Stacked with Grits?

It’s funny how some journalists can do a thorough analysis of the content for a story and then throw in a phrase like “stacked with Grits”.   Here is the quote:

Meanwhile the Telegraph-Journal has learned that the same consulting firm, based in the capital and stacked with Grits from the McKenna years, was also hired by a different department in the Graham government. The Department of Energy forked over more than $100,000 to Roc Consulting for help developing the province’s energy hub during the same fiscal year the firm was working on the northern economy.

It is rare to see a phrase like this in a TJ article without some corroboration.  I have worked with three of the four guys in this ROC group and yes they are from the McKenna years but I never once heard them talking and acting in a partisan way.  At least three of them worked for both Liberal and Conservative administrations and at least one was hired under the Hatfield time in office.

It seems to me that this important story – well worth the public eye – has now turned into a pile of sensationalism designed to anger the public.  If the CBC and the TJ have any objective proof that this contract was awarded to old buddies of Shawn Graham as some kind of gravy train payment for good Liberal soldiering, then bring out the evidence.  Beyond that please keep the hyperbole to a minimum. 

And this drive by smear by the opposition again doesn’t mention any facts.  What is the point of insinuating backroom deals to anger and frustrate the public without any proof?

Opposition leader David Alward said the sole-sourced contracts are an example of the government’s lack of transparency. “This is one of the multitudes of situations where liberal-friendly firms are feeding at the trough,” he said during a phone interview Monday.

Journalists will fact check and double check information just to be sure and then serve up the most damaging comments of all with a casual, almost filler-like quality.

Too bad.  This stuff just hurts legitimate efforts to stimulate economic development in the province.

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10 Responses to Stacked with Grits?

  1. mikel says:

    The David Alward quote isn’t so bad, thats the usual politicking. And he is right. As for Irving, well, are you REALLY surprised at such partisanship and just poor quality writing. As usual the problem is transparancy, and until THAT problem gets resolved, opposition parties will always have a point (usually of course until they get into office).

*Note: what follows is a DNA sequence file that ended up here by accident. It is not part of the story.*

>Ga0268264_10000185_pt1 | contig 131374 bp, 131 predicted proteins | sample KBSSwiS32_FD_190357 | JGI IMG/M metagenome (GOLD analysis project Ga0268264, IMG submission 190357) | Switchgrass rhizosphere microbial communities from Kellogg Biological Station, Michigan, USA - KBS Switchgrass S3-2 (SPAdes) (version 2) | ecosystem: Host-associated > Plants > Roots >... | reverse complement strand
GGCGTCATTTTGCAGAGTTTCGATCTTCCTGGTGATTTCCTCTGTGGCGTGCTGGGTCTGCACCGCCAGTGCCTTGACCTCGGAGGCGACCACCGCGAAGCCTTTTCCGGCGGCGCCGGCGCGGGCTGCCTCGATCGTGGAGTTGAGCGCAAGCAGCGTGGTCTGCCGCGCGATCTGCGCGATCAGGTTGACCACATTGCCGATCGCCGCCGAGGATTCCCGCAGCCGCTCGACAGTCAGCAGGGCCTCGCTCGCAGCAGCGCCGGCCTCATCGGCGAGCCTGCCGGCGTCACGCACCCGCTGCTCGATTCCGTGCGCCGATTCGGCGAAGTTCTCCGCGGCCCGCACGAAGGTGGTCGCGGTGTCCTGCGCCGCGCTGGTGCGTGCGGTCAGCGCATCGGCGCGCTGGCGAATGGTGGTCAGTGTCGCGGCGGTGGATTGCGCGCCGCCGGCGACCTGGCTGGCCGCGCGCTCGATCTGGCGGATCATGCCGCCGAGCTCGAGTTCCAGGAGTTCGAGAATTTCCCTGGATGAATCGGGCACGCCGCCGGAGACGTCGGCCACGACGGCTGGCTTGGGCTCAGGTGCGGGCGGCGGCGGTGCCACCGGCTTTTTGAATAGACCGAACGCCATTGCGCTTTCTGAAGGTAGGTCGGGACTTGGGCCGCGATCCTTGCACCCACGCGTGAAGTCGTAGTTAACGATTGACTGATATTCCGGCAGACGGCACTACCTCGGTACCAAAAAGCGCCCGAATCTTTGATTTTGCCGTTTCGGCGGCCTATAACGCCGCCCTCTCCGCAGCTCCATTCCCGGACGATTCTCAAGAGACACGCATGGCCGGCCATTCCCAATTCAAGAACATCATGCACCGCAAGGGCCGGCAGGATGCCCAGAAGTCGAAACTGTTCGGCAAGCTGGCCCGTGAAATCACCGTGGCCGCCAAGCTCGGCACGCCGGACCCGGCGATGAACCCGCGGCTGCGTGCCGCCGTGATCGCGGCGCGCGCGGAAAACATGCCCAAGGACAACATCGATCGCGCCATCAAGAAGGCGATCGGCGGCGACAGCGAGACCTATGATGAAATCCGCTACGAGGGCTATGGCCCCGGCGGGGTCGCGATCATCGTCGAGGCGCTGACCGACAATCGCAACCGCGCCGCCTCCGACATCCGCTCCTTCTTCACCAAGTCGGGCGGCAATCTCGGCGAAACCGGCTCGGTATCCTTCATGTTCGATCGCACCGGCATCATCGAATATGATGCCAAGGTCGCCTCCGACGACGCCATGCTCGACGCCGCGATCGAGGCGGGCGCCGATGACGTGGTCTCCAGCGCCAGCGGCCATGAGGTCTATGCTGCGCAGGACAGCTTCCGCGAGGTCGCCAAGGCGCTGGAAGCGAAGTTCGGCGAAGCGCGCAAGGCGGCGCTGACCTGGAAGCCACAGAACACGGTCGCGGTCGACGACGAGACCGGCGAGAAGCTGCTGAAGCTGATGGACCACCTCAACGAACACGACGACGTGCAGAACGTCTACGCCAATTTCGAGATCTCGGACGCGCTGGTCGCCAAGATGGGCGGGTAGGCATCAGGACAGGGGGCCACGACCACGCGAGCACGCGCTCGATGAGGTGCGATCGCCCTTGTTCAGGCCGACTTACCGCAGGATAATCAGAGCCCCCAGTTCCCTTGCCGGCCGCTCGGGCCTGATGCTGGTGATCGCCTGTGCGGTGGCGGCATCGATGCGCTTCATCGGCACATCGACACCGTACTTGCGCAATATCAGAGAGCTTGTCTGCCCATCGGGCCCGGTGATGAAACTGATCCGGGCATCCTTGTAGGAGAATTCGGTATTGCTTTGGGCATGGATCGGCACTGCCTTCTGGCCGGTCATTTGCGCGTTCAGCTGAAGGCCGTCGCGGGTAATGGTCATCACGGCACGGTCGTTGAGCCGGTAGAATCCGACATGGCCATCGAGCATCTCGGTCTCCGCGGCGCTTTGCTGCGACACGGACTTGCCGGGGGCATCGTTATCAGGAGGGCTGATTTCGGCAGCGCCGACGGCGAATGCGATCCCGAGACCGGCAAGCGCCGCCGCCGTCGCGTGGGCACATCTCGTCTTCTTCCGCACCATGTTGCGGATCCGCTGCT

2. Anonymous says:

    Just what we been waiting for!
    Someone that knows these people who can tell us what they have accomplished.
    And some of us know that different governments are not very different,because they know how the system works and making REAL enemies with the present governing party is not good for future prospects,so thats no argument as perusing past patronage appointments and government contracts verifies.
    Considering there is nothing informative on their website!

  3. richard says:

    “If the CBC and the TJ have any objective proof that this contract was awarded to old buddies….”

    In cases where there is no public tender, surely the onus is on GNB to demonstrate that insider connections or partisanship were not the deciding factors. The press is not to blame for drawing the obvious inference.

    I can see no reason not to have a public tender. Can you? Seems to me this is a case of insiders knowing (via informal meetings with friends/GNB officials) what GNB wanted, then offering the proposal to meet that need. Surprise, surprise – the report likely reflects the views of the GNB manager that signed off on the contract.

    Because the consulting firm did not have to tender, because they are seen as insiders, this report probably won’t go anywhere; particularly if the government changes hands after the next election. That is the fault of GNB, not the press.

    Isn’t this whole thing another example of the parasitical nature of the ED ‘industry’?? Have ED’ers ever done anything useful for NB? Are Ed’ers just a waste of hot air?

  4. Anonymous says: